CLEVELAND, OH – Secretary of State Frank LaRose should ask former Russian-American U.S. Attorney Steve Dettelbach why he had Diebold CEO Walden O’Dell in a position to learn and didn’t investigate if he’d placed the technology to rig electronic voting software and equipment that could control Ohio elections in 46 of 88 counties in the hands of the Russian Federation.
The Securities & Exchange Commission (SEC) initiated an investigation of Diebold in 2005 for violating the Foreign Corrupt Practices Act. A complaint was filed against Diebold in 2010 that the Canton corporation settled in 2014 for $48 million after Dettelbach investigated. Dettelbach was assigned to prosecute and he won.
O’Dell and his crew were caught red-handed paying $1.2 million to Russian government officials so the Canton corporation’s ATM’s could be placed in the Russian Federation’s government and private-owned banks in 2002 and 2003. The Russian government-owned Post Bank awarded Diebold a contract in March 2017 to sell and install 3200 self-service cash recycling systems.
Diebold paid $25 million in civil penalties to the SEC in 2010 for filing 40 false reports to the federal agency. The big lie told to Diebold shareholders by O’Dell and team was that the company earned $127 million more than it did. All the bribe payments were hidden.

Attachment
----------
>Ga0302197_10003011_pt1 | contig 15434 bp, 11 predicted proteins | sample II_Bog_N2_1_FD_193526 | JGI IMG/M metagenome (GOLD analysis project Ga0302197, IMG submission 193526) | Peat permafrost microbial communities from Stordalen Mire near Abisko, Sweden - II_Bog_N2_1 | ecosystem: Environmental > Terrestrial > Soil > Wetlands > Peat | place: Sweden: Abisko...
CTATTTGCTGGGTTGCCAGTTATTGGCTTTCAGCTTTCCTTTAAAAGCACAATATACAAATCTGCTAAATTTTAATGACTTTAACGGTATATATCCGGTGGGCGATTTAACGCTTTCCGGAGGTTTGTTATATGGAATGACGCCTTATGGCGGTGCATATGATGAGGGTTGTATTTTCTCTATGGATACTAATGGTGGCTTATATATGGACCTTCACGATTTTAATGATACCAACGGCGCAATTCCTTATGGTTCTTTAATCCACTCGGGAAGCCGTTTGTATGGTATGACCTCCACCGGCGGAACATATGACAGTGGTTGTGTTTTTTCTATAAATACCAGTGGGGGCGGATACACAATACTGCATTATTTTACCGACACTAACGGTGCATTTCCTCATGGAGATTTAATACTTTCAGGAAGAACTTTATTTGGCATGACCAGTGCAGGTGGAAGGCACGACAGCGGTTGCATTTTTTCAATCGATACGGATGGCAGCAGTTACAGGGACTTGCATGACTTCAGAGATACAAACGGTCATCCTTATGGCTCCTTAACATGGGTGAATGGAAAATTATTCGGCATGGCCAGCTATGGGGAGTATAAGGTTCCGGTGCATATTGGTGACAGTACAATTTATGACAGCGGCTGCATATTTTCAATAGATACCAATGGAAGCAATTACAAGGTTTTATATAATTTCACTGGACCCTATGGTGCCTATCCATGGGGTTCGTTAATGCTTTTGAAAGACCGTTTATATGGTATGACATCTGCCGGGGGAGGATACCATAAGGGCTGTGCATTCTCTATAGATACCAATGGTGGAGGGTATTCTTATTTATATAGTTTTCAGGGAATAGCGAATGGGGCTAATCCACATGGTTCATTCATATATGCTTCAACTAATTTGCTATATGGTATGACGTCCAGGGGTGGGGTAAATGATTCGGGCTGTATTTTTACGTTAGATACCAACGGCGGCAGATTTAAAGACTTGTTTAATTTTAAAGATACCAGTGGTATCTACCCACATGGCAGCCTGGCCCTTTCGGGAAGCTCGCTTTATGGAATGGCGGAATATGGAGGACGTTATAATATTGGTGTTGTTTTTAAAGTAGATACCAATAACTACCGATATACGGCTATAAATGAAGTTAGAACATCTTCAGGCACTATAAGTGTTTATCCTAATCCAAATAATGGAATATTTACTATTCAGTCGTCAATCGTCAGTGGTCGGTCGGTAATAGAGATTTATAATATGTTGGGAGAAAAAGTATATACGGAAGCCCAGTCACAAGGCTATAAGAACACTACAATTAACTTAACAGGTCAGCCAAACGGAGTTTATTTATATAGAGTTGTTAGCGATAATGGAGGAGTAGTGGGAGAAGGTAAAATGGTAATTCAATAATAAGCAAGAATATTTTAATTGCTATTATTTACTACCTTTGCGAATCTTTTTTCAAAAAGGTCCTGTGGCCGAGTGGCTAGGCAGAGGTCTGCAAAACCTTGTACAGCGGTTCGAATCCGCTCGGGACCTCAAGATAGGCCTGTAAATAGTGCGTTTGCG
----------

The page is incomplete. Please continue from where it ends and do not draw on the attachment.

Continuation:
Dettelbach knew the Cleveland-based law firm of Jones Day represented Diebold and the Russian Federation through its Gazprom Export LLC. The Canton-to-Moscow corporation was charged with violating the Foreign Corrupt Practices Act but not the Foreign Agents Registration Act. The northern Ohio U.S. Attorney knew O’Dell was doing business directly with the Russian Federation while promoting Russian interests to help Diebold in the USA.
Dettelbach knew or should have known O’Dell, who frequently traveled to Diebold’s Moscow office, was also selling electronic voting equipment that would end up counting votes in 46 out of 88 Ohio counties. He had knowledge O’Dell and his crew had also bribed Chinese and Indonesian government officials for the same purposes.
Dettelbach also should have known the Russian Federation’s U.S. law firm of Jones Day filed criminal charges against a California whistleblower, Steve Heller, on behalf of Diebold in 2004. Heller provided information to California Secretary of State Kevin Shelley that caused him to decertify the Russian government’s bribe-driven corporate vendor.
What Heller shared was that Cleveland’s Jones Day helped Canton’s Diebold conceal the uncertified software they’d installed in electronic voting equipment that caused thousands of California voters to be unable to vote a few weeks later. Shelley called Diebold and Jones Day’s acts “reprehensible” and “their performance behavior … despicable.” He asked the state’s attorney general, Bill Lockyer, to investigate the Russian Federation’s two U.S. vendors.
Dettelbach knew Diebold was comfortably embedded in Moscow. Its Moscow office is located at 12 Bldg 1 Str Dvintsev Moscow Russia 127018. The building’s image and a walking map is shared so readers can see how little distance exists between Diebold’s offices and the Lubyanka Building that once housed the KGB. The former KGB building now houses the Federal Security Service or FSB directorate office, a prison and Russia’s border patrol. The FSB replaced the KGB in 1991.